With a settlement of the Vietnam War and some progress on civil rights and racial discrimination, this decade has seen an evolution from political to religious fringe groups. The young particularly, most of them from middle to upper class families, have become fascinated by the cults, many of them imported from abroad.
The largest and best known of these culls have been imported from Asia.
Nearly 40,000 Americans have enrolled in the Unification Church of the 58year-old South Korean evangelist, the Rev. Sun Myung Moon, who exhorts the faithful to break all ties with their families and spend 18 hours a day soliciting donations that have enabled him to acquire several luxurious estates.
The Hare Krishnas follow the gospel of a 16th Century cult started in India and brought here by a Swami Indian businessman. Although the swami recently died, his followers can still be seen in urban centers conspicuously parading the streets in saffron colored robes, their heads shaved and their voices emitting a rhythmic chant.
Another cult from India, the Divine Light Mission of the Guru Maharaj Ji, operates under the theory that the teenaged Guru is a "perfect master" ordained by God to propagate the faith as earlier perfect masters, such as Jesus Christ, Buddha and Mohammed, did before him. Devotees are called "premies" and largely live in Ashrams where no alcohol, drugs or meat are allowed and where the faithful get "high" and "bliss out" through the "knowledge" given them by the Guru.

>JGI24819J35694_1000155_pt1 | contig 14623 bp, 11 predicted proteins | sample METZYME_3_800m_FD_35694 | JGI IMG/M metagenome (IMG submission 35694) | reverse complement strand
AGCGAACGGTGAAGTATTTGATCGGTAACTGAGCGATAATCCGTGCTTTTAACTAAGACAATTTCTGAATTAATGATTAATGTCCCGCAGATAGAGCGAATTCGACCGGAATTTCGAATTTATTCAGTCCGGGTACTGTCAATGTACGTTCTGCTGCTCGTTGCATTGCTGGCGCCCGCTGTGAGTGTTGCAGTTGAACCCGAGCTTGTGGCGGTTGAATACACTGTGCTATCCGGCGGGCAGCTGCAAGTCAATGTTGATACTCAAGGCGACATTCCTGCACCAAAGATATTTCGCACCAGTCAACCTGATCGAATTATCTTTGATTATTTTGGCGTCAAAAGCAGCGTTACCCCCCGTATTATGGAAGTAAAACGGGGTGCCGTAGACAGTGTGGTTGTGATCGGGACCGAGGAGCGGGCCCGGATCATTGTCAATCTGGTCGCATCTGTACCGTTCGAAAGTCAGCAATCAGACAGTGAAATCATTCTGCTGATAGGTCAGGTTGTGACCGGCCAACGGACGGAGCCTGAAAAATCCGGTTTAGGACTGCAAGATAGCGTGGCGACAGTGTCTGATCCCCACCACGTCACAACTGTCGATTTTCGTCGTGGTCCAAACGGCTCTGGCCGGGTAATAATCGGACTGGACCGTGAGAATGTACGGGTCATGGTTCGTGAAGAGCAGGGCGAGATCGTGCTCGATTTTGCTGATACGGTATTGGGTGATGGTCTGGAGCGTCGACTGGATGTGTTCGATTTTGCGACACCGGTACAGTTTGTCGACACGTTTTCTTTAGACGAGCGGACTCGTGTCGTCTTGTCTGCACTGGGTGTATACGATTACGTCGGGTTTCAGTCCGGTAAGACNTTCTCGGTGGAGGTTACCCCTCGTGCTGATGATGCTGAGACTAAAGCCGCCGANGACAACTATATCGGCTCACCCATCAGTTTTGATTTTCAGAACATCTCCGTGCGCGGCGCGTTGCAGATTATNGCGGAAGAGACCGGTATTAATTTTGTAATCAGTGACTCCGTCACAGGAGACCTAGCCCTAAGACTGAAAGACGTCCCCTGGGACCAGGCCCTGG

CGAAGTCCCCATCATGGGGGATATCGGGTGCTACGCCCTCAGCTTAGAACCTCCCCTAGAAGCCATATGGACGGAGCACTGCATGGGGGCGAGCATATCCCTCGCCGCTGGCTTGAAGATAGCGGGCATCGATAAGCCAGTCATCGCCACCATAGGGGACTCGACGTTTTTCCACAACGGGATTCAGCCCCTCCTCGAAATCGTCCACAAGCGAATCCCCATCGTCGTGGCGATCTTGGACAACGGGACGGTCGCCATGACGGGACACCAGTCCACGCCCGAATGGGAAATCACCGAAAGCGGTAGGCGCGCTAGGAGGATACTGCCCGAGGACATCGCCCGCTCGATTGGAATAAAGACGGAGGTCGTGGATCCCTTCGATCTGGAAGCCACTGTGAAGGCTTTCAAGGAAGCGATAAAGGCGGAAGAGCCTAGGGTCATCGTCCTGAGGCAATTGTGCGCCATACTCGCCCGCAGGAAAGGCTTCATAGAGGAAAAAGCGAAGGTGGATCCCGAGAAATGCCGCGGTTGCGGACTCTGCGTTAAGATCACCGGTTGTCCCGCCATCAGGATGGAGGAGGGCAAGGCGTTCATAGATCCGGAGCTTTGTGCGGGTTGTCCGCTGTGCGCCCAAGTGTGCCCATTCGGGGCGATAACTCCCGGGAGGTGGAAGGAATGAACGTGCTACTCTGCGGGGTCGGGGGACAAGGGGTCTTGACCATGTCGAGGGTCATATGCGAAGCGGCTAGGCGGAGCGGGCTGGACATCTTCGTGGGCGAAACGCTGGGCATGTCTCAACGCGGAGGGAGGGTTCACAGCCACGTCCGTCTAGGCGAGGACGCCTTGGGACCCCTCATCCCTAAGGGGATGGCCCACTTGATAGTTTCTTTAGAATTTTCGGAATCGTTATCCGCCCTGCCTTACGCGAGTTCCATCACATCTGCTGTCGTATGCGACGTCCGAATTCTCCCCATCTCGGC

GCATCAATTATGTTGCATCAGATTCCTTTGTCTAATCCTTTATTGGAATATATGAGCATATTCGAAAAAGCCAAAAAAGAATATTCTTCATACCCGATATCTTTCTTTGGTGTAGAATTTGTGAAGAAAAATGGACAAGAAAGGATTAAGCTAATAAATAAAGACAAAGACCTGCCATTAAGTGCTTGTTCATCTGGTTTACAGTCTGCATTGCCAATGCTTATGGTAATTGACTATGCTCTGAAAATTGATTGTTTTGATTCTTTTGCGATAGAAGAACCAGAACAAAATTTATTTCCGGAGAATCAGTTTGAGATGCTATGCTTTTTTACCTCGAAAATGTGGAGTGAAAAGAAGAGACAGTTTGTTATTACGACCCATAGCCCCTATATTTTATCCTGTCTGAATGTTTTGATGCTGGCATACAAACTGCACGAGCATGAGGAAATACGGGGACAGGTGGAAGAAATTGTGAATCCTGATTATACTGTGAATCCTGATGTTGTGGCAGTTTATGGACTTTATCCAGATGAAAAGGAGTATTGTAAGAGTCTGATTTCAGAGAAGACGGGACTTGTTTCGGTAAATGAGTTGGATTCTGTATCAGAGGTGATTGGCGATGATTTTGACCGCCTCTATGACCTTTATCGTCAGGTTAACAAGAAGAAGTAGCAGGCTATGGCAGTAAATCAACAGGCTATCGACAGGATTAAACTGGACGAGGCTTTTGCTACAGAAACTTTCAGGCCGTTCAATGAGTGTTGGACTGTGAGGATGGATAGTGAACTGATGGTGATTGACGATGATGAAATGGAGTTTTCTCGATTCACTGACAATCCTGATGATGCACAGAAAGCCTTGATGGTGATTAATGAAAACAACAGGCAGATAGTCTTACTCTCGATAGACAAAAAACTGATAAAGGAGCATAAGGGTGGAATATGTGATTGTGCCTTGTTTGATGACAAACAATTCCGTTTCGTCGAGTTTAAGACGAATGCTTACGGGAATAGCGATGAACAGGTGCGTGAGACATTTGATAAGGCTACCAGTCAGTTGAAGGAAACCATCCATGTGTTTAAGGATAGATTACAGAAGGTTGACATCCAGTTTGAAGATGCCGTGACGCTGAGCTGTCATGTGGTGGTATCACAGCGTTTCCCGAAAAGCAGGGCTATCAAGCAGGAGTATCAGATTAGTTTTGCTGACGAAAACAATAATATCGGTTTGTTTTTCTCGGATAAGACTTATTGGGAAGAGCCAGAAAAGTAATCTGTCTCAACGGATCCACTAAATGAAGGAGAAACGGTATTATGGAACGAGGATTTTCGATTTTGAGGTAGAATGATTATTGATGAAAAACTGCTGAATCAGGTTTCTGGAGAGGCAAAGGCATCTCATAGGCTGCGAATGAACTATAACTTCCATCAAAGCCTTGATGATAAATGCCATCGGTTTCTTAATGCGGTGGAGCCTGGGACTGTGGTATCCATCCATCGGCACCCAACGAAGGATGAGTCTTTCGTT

Other cults include Synanon, started as a drug and alcohol rehabilitation center; the Church of Scientology, dedicated to "personality development," and Children of God, whose leader, David Moses Berg teaches that doomsday is just around the corner and that he is God's messenger for the end of life on earth.
There are even, believe it or not, cults which practice and indoctrinate their followers in a modern version of witchcraft.
Most of these cults preach nonviolence, but ugly incidents do occur like a devotee of the Maharaj Ji using brass knuckles on someone who hurled a pie in the Guru's face.
The Guyana massacre has given impetus to a body of opinion that believes cults should be curbed. It will not be easy. American laws give considerable protection to religious movements. It is pointed out that Christianity, Mohammedism and Buddhism all started as cults, regarded as dangerous in their day. Religious practices are protected by the First Amendment, the guarantor of freedom of speech and thought.
Proponents of curbing the cults suggest that the psychological techniques practiced by some cults amount to coercive mind control, or a denial of freedom of thought, and that a legal redress for damages rstained by such operations might become available.
But the complexities of formulating and enforcing such laws are many and may not be overcome. An aroused public opinion may be the best answer toward whittling down the influence of the cults and preventing another Guyana massacre.